|11/4/21 Caran d'Ache Museum Aquarelle on Stonehenge hot press|
Next, I wanted to think more about the “optical mixing” concept that Crystal Shin talked about in her workshop. Although her own style is to blend colors seamlessly, she showed us the work of other artists and students that were good examples of optical mixing. Instead of blending completely, individual strokes from various colored pencils could be discerned when examined closely, but their cumulative effect from a distance is a solid color. Pointillists and Impressionists are known for their use of optical color mixing effects.
In my own sketches, I’ve seen the results of optical mixing most obviously when I use a CMYK-based primary triad. The three bold hues seem to visually vibrate, and a bit of cyan or magenta when it’s not expected can be a delightful surprise.
|11/4/21 Derwent Lightfast and Prismacolor on Stonehenge hot press|
For the sketch at right, I wanted to try a CMYK triad in the Derwent Lightfast line, but strangely, the set doesn’t include Cyan or anything close to it. A Prismacolor True Blue (903) stepped in. The Lightfast colors used were Magenta (which is darker than I like in a CMYK triad, but it worked well on this leaf) and Banana Yellow.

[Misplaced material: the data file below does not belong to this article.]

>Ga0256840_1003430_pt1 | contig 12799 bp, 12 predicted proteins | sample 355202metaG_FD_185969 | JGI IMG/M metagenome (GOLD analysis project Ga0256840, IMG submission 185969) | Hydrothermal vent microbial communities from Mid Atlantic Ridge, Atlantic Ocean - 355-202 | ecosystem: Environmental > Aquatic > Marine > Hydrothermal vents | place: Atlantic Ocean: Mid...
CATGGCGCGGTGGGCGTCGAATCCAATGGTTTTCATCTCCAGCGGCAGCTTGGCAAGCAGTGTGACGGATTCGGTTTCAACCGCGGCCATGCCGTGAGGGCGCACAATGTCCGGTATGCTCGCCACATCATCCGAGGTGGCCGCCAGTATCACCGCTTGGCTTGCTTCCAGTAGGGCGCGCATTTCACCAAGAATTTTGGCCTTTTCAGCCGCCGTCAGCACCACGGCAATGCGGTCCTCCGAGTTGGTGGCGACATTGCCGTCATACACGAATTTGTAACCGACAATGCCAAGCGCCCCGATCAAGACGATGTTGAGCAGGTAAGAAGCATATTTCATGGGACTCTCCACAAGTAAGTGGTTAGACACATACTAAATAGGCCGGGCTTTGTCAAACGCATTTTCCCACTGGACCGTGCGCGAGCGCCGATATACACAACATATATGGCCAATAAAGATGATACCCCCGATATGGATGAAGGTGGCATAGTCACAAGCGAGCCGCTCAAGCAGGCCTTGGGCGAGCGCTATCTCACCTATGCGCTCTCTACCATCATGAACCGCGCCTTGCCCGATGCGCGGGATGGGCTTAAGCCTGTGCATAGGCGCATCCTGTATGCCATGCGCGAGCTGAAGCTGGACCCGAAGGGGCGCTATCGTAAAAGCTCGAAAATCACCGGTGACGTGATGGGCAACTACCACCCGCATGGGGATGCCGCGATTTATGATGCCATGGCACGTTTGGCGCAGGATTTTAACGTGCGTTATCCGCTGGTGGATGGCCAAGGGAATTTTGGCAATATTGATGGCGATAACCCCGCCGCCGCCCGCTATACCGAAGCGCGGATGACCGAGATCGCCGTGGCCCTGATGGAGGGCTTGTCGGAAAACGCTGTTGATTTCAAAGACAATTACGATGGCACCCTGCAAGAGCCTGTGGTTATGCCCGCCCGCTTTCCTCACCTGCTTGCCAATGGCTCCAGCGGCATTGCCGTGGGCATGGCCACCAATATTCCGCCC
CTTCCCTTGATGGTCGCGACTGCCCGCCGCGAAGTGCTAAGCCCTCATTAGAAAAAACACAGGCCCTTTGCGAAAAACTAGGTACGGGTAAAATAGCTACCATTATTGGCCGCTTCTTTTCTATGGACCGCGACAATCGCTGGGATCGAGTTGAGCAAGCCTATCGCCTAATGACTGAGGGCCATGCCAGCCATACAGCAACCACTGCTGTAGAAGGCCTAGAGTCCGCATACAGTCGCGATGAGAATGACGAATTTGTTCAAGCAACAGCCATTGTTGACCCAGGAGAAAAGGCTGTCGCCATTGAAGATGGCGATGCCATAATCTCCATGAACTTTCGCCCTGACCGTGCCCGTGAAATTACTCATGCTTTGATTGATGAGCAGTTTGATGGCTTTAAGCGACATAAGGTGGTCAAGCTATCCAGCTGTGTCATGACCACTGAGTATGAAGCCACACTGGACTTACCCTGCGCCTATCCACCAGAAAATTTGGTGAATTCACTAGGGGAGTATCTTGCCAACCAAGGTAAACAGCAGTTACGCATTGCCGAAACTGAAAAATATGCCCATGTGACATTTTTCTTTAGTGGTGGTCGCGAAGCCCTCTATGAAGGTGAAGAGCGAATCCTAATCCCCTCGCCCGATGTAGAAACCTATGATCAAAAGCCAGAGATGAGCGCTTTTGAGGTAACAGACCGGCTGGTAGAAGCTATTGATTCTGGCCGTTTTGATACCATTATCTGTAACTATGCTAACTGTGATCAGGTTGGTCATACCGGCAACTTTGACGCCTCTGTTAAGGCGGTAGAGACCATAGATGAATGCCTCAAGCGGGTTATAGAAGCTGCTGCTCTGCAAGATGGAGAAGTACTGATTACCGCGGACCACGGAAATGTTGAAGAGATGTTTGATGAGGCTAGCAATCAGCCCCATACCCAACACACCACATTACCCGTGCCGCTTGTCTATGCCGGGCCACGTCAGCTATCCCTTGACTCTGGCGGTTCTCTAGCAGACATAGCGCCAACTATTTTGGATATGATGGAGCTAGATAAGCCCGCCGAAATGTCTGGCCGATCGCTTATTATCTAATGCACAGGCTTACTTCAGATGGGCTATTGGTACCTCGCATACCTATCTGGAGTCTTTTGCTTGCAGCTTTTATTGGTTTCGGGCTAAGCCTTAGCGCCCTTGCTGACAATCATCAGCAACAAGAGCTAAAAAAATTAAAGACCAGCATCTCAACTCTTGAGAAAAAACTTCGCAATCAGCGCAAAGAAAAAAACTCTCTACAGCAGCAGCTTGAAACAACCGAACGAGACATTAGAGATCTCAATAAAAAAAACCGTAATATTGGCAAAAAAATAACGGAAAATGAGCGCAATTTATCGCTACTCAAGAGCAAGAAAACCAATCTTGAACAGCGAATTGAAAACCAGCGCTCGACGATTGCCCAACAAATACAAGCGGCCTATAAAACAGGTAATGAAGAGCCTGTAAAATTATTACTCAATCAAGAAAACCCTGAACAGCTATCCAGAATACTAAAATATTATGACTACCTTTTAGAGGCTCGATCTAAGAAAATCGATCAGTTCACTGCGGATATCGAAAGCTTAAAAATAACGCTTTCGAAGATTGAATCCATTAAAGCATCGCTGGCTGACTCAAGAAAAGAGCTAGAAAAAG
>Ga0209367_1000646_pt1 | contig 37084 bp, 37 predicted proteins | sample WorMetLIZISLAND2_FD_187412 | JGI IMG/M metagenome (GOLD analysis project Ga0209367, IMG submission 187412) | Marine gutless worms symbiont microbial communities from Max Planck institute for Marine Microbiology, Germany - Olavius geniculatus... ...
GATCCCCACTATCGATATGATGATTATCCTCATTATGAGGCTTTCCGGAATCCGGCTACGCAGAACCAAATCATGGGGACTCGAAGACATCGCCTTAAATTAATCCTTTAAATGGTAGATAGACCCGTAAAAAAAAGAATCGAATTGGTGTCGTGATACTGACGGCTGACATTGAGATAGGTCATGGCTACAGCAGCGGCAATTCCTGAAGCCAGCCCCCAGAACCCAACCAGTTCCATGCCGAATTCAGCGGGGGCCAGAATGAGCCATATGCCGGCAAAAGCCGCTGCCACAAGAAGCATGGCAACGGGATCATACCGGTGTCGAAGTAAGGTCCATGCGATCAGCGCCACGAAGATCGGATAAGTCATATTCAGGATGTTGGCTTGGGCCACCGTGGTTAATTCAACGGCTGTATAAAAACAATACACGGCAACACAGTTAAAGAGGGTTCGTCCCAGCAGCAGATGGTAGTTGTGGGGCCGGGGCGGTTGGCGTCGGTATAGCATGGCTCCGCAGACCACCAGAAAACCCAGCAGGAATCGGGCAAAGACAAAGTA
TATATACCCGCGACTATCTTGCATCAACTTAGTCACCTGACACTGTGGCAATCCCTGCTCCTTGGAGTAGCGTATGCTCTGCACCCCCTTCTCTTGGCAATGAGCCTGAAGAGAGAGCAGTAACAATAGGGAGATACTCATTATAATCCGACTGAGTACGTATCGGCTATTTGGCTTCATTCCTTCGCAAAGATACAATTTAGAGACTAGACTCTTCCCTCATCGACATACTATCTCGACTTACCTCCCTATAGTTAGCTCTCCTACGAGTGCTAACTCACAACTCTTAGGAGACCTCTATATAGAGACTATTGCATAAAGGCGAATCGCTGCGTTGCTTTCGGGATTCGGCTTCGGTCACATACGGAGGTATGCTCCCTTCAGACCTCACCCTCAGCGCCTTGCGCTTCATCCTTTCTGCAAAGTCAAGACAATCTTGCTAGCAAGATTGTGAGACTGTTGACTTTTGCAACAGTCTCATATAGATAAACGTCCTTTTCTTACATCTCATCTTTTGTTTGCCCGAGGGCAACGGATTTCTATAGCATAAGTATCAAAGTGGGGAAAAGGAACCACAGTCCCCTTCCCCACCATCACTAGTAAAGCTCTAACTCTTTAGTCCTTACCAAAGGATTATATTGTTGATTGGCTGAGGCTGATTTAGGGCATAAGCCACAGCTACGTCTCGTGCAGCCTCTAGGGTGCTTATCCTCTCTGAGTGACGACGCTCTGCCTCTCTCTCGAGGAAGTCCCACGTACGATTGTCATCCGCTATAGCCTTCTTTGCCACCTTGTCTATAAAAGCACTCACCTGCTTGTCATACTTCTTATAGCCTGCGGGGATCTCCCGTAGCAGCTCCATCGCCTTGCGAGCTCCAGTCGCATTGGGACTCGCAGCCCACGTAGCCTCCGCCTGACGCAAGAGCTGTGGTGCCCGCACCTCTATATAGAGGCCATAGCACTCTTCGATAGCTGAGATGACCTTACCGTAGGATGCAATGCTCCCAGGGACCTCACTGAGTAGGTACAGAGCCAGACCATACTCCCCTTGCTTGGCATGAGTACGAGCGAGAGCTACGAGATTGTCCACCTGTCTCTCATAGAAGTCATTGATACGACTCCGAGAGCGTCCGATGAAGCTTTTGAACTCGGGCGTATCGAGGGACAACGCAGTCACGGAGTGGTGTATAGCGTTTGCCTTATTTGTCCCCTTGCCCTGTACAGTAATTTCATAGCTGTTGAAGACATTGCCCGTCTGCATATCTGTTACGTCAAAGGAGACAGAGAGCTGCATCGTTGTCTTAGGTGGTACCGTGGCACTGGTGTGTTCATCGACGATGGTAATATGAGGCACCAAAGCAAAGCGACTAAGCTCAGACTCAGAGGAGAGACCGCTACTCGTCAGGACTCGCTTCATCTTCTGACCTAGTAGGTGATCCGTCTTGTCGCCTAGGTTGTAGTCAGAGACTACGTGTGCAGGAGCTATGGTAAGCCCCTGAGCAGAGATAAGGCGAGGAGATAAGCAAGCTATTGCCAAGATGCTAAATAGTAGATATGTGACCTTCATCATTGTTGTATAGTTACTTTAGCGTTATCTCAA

I try to make pencil strokes in the direction of the form as a matter of course (a basic technique I learned from Suzanne Brooker in my first class with her), even when I intend to blend them fully. But when the pencil strokes are intended to be visible, I get more bang for the buck from this technique in defining the form.